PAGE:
Still a mediocre Missouri team whipped the Razorbacks’ tails, 29-27 in another game where Arkansas’ offensive line looked overwhelmed, and the defense didn’t have enough answers.

Did the Hogs poor play at Missouri stem from Slusher and Brown’s arrest and suspension and Slusher’s exit from the team?

Or was it just another mediocre performance by a team that finished the season 6-6?

Only the Razorbacks, their coaches and staff know for sure.

Pittman’s first move after the Missouri loss was firing Arkansas’ strength and nutritional staffs. In a press conference in December, he indicated the Hogs’ did not maintain their conditioning during the season, saying the players looked like different people from August to the end of November. More than a few Hogs had difficulty maintaining their weight during the season. There are also rumors of mixed messaging by the training staff that Pittman didn’t care for. Who knows about that?

After the season, though, there was a mass exodus of players for various reasons. Guys like All-American linebacker Drew Sanders, all-conference center Ricky Stromberg and receiver Jadon Hazelwood left to start preparing for a career in the NFL. Many others hit the transfer portal like receiver Ketron Jackson to find greener pastures or just a new scene.

Two that perplexed or hurt Hog fans the most were safety Jalen Catalon and tight end Trey Knox.

Knox, from Murfreeseboro, Tenn., is following his two position coaches at Arkansas to South Carolina. Knox’s receivers coach and key recruiter at Arkansas Justin Stepp, was hired away from the Razorbacks last season by Gamecocks coach Shane Beamer. Stepp is a native of South Carolina. Beamer plucked Dowell Loggains, Knox’s position coach at tight end, away from Arkansas to be South Carolina’s offensive coordinator. Knox evidently followed them.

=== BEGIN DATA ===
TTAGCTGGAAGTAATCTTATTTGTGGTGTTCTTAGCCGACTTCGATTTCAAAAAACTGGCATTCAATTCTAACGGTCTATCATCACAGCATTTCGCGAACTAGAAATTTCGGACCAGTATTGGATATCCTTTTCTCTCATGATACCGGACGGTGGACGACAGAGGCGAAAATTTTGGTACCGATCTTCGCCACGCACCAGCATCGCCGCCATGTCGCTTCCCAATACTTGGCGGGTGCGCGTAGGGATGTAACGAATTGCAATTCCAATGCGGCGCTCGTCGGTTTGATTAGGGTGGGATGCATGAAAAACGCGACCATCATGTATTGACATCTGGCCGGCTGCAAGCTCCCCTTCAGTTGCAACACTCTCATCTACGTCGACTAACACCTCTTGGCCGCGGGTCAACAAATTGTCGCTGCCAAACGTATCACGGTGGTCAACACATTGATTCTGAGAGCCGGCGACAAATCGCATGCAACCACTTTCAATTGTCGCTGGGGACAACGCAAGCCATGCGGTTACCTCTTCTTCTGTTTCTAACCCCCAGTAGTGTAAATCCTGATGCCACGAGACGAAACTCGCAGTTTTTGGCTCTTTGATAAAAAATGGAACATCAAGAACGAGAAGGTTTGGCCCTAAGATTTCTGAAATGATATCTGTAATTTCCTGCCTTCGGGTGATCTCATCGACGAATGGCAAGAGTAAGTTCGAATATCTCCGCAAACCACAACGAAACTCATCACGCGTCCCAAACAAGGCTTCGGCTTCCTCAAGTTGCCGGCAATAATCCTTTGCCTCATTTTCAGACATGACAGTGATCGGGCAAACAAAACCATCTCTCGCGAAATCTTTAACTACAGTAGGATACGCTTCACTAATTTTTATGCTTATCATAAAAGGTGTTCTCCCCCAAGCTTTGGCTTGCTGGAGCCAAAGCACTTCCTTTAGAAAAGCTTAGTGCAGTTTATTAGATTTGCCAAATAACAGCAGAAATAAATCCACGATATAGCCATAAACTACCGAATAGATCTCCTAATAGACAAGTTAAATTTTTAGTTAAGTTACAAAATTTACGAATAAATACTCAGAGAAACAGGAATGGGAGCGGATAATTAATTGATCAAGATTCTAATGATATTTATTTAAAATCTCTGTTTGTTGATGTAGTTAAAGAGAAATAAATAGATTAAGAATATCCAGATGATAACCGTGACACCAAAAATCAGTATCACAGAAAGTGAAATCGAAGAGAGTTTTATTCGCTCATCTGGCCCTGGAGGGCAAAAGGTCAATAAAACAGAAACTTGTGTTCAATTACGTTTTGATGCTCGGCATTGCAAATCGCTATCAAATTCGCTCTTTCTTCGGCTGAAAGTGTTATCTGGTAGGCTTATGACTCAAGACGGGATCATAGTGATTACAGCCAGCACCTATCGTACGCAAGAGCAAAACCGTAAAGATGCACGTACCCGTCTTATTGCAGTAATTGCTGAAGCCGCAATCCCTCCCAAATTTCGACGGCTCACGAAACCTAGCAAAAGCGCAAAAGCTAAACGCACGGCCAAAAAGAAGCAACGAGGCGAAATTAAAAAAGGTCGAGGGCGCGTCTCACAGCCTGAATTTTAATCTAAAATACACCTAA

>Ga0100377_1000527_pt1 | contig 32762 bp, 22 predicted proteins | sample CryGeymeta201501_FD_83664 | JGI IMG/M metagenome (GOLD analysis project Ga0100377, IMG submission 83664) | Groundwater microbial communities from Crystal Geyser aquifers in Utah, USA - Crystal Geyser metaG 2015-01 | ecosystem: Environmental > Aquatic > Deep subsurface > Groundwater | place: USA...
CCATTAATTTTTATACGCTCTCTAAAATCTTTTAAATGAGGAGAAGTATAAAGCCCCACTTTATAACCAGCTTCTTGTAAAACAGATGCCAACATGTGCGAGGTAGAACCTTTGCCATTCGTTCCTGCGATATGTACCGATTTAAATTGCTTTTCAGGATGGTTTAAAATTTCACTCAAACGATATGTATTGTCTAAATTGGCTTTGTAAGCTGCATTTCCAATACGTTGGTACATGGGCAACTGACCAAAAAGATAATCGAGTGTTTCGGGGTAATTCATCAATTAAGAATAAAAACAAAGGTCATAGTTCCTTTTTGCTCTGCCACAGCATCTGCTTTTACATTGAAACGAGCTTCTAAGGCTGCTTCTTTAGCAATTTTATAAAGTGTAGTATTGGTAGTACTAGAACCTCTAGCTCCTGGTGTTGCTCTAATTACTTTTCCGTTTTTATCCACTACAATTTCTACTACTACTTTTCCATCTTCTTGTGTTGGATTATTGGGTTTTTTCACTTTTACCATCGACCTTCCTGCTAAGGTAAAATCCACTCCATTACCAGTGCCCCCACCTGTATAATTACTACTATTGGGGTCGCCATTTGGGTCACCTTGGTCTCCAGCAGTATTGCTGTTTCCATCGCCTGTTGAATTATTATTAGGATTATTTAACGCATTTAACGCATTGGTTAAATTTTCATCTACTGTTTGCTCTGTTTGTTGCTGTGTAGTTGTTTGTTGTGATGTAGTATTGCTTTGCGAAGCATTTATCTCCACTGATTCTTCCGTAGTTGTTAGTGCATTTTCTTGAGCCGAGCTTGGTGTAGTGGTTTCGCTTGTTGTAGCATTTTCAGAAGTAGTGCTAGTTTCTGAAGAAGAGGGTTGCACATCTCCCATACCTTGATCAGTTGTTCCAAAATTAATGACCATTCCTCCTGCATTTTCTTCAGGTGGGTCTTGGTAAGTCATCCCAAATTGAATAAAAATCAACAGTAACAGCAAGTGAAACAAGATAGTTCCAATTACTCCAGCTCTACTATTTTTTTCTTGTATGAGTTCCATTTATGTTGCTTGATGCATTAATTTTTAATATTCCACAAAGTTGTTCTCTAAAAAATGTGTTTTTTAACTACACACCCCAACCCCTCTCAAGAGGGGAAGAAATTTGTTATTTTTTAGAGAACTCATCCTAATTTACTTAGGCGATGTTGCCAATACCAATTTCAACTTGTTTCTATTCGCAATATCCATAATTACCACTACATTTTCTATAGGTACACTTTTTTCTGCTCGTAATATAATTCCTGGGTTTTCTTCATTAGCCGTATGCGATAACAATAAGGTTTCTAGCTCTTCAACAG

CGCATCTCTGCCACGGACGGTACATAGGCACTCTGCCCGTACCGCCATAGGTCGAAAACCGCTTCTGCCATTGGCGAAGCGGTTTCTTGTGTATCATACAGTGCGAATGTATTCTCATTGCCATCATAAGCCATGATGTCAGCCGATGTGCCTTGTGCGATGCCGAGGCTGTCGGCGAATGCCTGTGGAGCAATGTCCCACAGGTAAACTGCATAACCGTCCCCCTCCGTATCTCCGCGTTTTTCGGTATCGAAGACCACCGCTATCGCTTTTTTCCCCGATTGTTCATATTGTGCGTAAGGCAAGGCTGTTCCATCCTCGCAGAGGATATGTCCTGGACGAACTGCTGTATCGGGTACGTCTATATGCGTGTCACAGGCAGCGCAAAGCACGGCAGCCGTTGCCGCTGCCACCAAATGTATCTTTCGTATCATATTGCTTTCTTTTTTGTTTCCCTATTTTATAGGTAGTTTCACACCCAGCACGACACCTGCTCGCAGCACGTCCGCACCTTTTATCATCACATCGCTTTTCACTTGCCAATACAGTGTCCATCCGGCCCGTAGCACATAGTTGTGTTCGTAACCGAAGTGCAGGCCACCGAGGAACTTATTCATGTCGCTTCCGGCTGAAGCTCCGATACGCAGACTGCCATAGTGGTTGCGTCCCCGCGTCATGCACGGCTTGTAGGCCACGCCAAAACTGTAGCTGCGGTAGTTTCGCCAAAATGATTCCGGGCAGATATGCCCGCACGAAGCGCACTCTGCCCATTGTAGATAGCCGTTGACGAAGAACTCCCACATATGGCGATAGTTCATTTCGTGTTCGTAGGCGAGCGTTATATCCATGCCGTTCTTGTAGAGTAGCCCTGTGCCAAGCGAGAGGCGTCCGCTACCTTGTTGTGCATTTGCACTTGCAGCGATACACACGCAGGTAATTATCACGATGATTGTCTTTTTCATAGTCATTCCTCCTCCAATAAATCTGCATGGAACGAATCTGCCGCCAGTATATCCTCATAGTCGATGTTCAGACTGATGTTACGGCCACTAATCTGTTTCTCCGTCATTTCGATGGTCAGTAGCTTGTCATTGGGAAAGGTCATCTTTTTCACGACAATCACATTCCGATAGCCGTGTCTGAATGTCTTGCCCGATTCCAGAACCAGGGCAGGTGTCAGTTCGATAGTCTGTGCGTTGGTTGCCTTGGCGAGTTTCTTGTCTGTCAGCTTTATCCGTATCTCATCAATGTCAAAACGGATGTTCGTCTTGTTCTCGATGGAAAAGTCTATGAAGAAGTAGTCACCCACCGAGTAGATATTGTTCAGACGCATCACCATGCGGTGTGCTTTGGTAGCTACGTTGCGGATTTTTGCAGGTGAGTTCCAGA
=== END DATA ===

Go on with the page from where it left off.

Catalon, who suffered his second season-ending shoulder injury in the Hogs’ opener against Cincinnati, is also looking at a fresh start elsewhere with two years of eligibility. Evidently Ole Miss and SMU are in the picture for Catalon. A report from a sports site that covers Texas said that Catalon wasn’t a high priority for the Longhorns.

For many Hog fans it hurts to see players like Knox and Catalon, whom they’ve admired and supported, head out to other programs, particularly SEC programs. But it cuts both ways. I’m sure Alabama fans didn’t particularly like seeing Drew Sanders in a Hog uniform this year.

Most of the other players were backups, who will possibly find more playing time elsewhere.

The Hogs can use those scholarships to enhance next year’s team at key spots where they need help or depth via the transfer portal. Expect some of those slots to be filled before school starts back for the spring semester and some to be saved for later after the team’s strengths and needs are accessed in fourth-quarter conditioning drills this winter and spring practice.

I don’t think Pittman, the Hogs, or their fans were particularly happy with a 7-6 season, but winning the Liberty Bowl, even by the narrowest of margins, is a positive the Hogs can build upon.

As of this writing Friday morning, the Razorbacks are the only SEC team to win a bowl game this season. That might be little consolation for those expecting a 10-win season, but 7-6 is infinitely better than being 6-7.

Remaining SEC Bowl Schedule

Dec. 30 at 2:30 p.m. – TaxSlayer Gator Bowl
TIAA Bank Stadium (Jacksonville, Fla.)
No. 21 Notre Dame vs. No. 19 South Carolina (ESPN)

Dec. 30 at 7 p.m. – Capital One Orange Bowl
Hard Rock Stadium (Miami Gardens, Fla.)
No. 6 Tennessee vs. No. 7 Clemson (ESPN)

Dec. 31 at 11 p.m. – TransPerfect Music City Bowl
Nissan Stadium (Nashville, Tenn.)
Iowa vs. Kentucky (ABC)

Dec. 31 at 11 a.m. – Allstate Sugar Bowl
Caesars Superdome (New Orleans, La.)
No. 5 Alabama vs. No. 9 Kansas State (ESPN)

Dec. 31 at 7 p.m. – CFP Semifinal – Chick-fil-A Peach Bowl
Mercedes-Benz Stadium (Atlanta, Ga.)
No. 1 Georgia vs. No. 4 Ohio State (ESPN)

Jan. 2 at 11 p.m. – ReliaQuest Bowl
Raymond James Stadium (Tampa, Fla.)
No. 22 Mississippi State vs. Illinois (ESPN2)

Jan. 2 at 1 p.m. – Cheez-It Citrus Bowl
Camping World Stadium (Orlando, Fla.)
No. 17 LSU vs. Purdue (ABC)